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<ul><li>Autonomy, Dependency, and Attainment of Young Adulthood Tasks in Individuals with High Functioning Autism Spectrum...
Introduction <ul><li>High Functioning Autism Spectrum Conditions (HFASC) are neuro-developmental conditions characterized ...
Objectives  <ul><li>This study examined the developmental challenges individuals with HFASC face upon entering adult life ...
Method <ul><li>Sixteen young adults with HFASD and 24 typically developing (TD) controls  were matched on age, sex, and ed...
Results <ul><li>Participants with HFASC perceived themselves as less autonomous and as having poorer relationships with th...
<ul><li>Parents of young adults with HFASC described them as less autonomous and more dependent than controls’ parents.  <...
Results & Discussion <ul><li>Parents' evaluations of their young adult son/daughter's competence and dependency on them va...
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Autonomy, Dependency, and Attainment of Young Adulthood Tasks in Individuals with High Functioning Autism Spectrum Conditions

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Autonomy, Dependency, and Attainment of Young Adulthood Tasks in Individuals with High Functioning Autism Spectrum Conditions

  1. 1. <ul><li>Autonomy, Dependency, and Attainment of Young Adulthood Tasks in Individuals with High Functioning Autism Spectrum Conditions Abstract # 970010 </li></ul><ul><li>Alma Yannay-Shani & Ofer Golan Department of Psychology, Bar-Ilan University & The Association For Children at Risk </li></ul><ul><li>For further details: ofer.golan@biu.ac.il </li></ul>
  2. 2. Introduction <ul><li>High Functioning Autism Spectrum Conditions (HFASC) are neuro-developmental conditions characterized by social communication difficulties and restricted and repetitive behavior patterns, alongside intact cognitive and language abilities. </li></ul><ul><li>Young adulthood involves the manifestation of social skills and disengagement of the young adult from the practical and psychological dependency on his parents. </li></ul><ul><li>Young adults with HFASC experience difficulties meeting young adulthood developmental tasks. Upon their entrance to adulthood, they face a significant shortage of support systems, beyond that of the family. </li></ul>
  3. 3. Objectives <ul><li>This study examined the developmental challenges individuals with HFASC face upon entering adult life and their ways of coping with these challenges. </li></ul><ul><li>We explored perceived autonomy and dependency experienced by young adults with HFASC and evaluated by their parents. In particular, we explored: </li></ul><ul><ul><li>Quality of parent-young adult relationship (QPYAR) </li></ul></ul><ul><ul><li>Young adult’s autonomy from parents (YAAP), </li></ul></ul><ul><ul><li>the young adults’ extent and quality of social relationships </li></ul></ul><ul><ul><li>The association of these relationships to the young adults’ attainment of adulthood’s developmental tasks, including the ability to sustain age-appropriate social relationships. </li></ul></ul>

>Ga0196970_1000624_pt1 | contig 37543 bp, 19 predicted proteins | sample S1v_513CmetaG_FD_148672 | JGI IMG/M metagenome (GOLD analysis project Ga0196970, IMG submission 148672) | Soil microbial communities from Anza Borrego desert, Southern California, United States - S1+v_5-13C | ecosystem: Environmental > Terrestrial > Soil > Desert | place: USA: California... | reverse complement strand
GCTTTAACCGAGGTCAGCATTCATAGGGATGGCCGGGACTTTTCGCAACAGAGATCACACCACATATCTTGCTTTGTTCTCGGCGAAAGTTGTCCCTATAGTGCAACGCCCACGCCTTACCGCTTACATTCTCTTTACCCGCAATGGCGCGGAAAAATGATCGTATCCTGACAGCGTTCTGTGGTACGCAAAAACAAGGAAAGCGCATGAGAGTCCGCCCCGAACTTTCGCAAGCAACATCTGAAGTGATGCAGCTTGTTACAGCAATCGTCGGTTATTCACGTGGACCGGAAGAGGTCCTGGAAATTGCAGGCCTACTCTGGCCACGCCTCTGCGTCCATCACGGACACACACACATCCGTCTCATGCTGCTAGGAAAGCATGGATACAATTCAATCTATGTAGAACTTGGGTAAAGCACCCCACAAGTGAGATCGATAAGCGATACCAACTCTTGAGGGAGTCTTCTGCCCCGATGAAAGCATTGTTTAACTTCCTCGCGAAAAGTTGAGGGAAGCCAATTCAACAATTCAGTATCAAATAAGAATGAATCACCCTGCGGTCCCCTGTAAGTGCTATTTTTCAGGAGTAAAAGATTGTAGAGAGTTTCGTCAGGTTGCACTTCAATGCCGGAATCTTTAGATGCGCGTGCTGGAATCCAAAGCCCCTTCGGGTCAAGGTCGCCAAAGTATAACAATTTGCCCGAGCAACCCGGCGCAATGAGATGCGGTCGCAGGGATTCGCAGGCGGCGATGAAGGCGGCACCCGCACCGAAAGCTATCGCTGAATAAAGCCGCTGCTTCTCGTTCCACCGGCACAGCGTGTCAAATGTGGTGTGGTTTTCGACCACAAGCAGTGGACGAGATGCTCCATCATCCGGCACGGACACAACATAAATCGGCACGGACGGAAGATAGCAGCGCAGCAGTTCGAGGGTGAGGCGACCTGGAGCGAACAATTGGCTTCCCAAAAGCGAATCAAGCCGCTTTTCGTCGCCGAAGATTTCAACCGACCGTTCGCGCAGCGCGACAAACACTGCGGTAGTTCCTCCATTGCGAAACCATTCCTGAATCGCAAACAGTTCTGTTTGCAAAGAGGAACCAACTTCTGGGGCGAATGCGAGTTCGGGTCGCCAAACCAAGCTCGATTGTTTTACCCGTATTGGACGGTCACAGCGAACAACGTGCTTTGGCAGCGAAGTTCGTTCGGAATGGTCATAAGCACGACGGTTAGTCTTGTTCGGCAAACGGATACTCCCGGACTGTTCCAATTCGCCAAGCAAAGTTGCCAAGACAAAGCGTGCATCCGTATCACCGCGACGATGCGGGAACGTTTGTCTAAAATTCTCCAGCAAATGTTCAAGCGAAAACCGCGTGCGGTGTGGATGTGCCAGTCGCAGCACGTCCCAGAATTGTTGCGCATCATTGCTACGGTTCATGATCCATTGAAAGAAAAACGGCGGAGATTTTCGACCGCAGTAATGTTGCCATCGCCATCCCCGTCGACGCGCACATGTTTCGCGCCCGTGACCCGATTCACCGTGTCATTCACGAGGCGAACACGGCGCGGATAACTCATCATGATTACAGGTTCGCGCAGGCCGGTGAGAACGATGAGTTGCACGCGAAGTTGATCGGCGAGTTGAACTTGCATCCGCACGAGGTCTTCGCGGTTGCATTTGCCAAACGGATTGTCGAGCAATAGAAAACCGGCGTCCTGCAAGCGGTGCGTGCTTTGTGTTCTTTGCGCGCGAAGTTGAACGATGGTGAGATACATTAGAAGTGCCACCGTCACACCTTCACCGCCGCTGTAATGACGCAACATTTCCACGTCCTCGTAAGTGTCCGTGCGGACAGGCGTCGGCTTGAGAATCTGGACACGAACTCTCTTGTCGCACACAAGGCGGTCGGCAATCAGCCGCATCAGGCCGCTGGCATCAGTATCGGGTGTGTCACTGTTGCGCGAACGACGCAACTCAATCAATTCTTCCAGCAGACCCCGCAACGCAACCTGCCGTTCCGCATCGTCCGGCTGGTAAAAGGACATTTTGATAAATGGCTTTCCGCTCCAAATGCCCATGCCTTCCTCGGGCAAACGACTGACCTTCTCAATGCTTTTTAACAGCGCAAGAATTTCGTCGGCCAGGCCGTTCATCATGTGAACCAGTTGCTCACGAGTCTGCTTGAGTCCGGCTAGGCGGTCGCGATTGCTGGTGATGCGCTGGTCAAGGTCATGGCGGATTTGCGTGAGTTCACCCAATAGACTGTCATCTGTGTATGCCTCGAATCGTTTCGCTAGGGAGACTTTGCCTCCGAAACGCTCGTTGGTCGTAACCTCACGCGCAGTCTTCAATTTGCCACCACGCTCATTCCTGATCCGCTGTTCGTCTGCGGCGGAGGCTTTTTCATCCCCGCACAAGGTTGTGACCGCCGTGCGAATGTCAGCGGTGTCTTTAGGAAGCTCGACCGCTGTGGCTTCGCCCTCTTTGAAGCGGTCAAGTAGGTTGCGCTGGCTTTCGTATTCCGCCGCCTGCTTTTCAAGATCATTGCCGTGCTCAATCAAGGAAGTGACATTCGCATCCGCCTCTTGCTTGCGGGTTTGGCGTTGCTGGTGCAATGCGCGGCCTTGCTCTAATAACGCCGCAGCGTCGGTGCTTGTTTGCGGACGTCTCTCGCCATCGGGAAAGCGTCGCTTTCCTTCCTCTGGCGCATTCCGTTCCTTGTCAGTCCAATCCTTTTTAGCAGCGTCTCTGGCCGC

4. 4. Method <ul><li>Sixteen young adults with HFASD and 24 typically developing (TD) controls were matched on age, sex, and education. </li></ul><ul><li>Participants were interviewed on their experience of entering adulthood. </li></ul><ul><li>Interviews and questionnaires were scored on levels of autonomy, dependence, and relationships quality. </li></ul><ul><li>Participants' parents filled in a questionnaire evaluating their relationships with their son/daughter. </li></ul><ul><li>Participants with HFASC filled in a questionnaire assessing attainment of young-adulthood developmental tasks.  </li></ul>
  5. 5. Results <ul><li>Participants with HFASC perceived themselves as less autonomous and as having poorer relationships with their parents, compared to controls. </li></ul><ul><li>Relationships with mothers were particularly hampered. </li></ul><ul><li>Individuals with HFASC perceived themselves as having fewer social relationships and experiencing less closeness and support in them, compared to controls. </li></ul>Figure 1: QPYAR scores with both parents Table 1: Young Adult’ Scores on Relationships with Parents and Peers QPYAR -- Quality of parent young adult relationships ; YAAP -- Young adult's autonomy from parents ; SR – Social Relationships *p<0.05 **p<0.01
  6. 6. <ul><li>Parents of young adults with HFASC described them as less autonomous and more dependent than controls’ parents. </li></ul><ul><li>Mothers (but not fathers) perceived their son/daughter as more oppositional. </li></ul>Table 2: Parent’s reports on adult’s behavior & attitude Table 2: Parent’s reports on adult’s behavior & attitude
  7. 7. Results & Discussion <ul><li>Parents' evaluations of their young adult son/daughter's competence and dependency on them validated the young adult’s perspective. </li></ul><ul><li>The more parents evaluated their son/daughter as competent, the more he/she attained young adulthood developmental tasks. </li></ul><ul><li>Quality of relationships with father was negatively correlated to quality of relationships with mother. </li></ul><ul><li>These findings reflect complex dynamics in the HFASC group’s families, stressing the need for a systemic view of the challenges that individuals with HFASC face upon entering young adulthood, and for accessible social support systems for these young adults in the community. </li></ul>

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